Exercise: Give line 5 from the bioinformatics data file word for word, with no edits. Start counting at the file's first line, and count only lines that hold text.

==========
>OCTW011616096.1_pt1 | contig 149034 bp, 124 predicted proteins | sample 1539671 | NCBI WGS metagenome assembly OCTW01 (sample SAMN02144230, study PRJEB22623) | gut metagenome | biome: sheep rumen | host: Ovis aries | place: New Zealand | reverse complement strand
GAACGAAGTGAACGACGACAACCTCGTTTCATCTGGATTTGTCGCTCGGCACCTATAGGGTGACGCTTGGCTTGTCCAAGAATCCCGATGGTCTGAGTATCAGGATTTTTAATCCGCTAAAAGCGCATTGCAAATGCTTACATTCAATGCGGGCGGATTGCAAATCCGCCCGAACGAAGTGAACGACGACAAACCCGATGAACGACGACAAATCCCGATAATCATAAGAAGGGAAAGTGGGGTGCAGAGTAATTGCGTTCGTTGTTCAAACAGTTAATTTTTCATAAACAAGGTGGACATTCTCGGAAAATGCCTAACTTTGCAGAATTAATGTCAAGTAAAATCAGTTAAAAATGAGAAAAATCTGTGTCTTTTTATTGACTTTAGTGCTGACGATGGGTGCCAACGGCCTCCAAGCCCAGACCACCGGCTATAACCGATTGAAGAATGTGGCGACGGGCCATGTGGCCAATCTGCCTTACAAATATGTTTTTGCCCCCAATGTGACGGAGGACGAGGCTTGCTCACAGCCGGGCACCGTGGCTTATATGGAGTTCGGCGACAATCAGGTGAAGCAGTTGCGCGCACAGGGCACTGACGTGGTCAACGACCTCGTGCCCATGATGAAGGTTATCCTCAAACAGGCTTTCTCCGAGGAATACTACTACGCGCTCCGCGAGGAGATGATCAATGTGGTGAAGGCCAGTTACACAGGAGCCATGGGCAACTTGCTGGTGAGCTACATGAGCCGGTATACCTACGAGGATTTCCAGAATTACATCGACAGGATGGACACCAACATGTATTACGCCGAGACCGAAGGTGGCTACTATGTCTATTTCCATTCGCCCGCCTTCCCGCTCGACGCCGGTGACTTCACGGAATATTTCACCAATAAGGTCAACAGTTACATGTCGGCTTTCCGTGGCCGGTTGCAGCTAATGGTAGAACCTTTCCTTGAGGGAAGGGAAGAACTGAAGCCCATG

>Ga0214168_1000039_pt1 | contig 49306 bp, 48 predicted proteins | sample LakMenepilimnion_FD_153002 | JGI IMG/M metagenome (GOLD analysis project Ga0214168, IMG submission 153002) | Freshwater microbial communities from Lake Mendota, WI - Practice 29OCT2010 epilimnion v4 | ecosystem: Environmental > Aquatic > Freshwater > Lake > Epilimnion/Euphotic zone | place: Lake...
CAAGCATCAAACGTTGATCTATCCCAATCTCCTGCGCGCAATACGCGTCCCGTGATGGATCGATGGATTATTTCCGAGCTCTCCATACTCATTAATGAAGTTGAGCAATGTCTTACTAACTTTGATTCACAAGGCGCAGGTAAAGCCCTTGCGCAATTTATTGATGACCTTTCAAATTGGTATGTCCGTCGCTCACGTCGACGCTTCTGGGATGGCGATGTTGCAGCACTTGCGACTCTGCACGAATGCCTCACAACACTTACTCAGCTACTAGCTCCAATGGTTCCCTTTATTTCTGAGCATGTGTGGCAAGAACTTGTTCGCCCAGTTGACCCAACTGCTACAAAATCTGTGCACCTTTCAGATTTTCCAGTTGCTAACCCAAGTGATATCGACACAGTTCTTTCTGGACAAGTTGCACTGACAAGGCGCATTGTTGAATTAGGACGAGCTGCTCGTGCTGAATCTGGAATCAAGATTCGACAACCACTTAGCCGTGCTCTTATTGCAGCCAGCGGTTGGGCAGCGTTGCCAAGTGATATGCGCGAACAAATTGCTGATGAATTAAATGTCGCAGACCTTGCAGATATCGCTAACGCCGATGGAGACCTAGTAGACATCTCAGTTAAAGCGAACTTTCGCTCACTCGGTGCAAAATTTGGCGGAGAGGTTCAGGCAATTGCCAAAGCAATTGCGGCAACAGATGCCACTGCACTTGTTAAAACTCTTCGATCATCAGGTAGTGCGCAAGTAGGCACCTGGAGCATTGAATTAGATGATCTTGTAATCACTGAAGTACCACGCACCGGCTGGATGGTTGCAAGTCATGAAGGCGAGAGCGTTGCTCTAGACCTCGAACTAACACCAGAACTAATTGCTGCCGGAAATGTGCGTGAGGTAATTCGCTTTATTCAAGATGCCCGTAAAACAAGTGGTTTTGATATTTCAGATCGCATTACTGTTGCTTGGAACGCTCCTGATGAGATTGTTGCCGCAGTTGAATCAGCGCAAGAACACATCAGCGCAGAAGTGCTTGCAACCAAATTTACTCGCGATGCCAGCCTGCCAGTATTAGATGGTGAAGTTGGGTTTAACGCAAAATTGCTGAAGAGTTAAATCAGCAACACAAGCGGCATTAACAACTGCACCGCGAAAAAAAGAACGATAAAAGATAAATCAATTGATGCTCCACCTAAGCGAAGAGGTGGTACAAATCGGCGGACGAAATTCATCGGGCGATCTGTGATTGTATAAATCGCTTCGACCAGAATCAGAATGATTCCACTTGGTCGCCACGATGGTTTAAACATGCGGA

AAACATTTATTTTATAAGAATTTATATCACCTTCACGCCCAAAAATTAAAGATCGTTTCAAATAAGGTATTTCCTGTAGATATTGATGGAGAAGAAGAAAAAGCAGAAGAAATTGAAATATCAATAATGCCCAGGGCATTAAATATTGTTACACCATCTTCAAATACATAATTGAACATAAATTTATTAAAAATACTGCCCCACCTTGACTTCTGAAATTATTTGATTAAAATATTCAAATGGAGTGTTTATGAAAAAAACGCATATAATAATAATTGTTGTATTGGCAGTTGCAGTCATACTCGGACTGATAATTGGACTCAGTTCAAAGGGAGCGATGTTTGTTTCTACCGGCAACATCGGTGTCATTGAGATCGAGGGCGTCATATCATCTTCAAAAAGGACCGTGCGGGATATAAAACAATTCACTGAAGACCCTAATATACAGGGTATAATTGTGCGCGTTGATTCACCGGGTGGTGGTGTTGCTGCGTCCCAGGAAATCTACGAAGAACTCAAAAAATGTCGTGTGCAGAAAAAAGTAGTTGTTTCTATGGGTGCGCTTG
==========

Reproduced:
AAACATTTATTTTATAAGAATTTATATCACCTTCACGCCCAAAAATTAAAGATCGTTTCAAATAAGGTATTTCCTGTAGATATTGATGGAGAAGAAGAAAAAGCAGAAGAAATTGAAATATCAATAATGCCCAGGGCATTAAATATTGTTACACCATCTTCAAATACATAATTGAACATAAATTTATTAAAAATACTGCCCCACCTTGACTTCTGAAATTATTTGATTAAAATATTCAAATGGAGTGTTTATGAAAAAAACGCATATAATAATAATTGTTGTATTGGCAGTTGCAGTCATACTCGGACTGATAATTGGACTCAGTTCAAAGGGAGCGATGTTTGTTTCTACCGGCAACATCGGTGTCATTGAGATCGAGGGCGTCATATCATCTTCAAAAAGGACCGTGCGGGATATAAAACAATTCACTGAAGACCCTAATATACAGGGTATAATTGTGCGCGTTGATTCACCGGGTGGTGGTGTTGCTGCGTCCCAGGAAATCTACGAAGAACTCAAAAAATGTCGTGTGCAGAAAAAAGTAGTTGTTTCTATGGGTGCGCTTG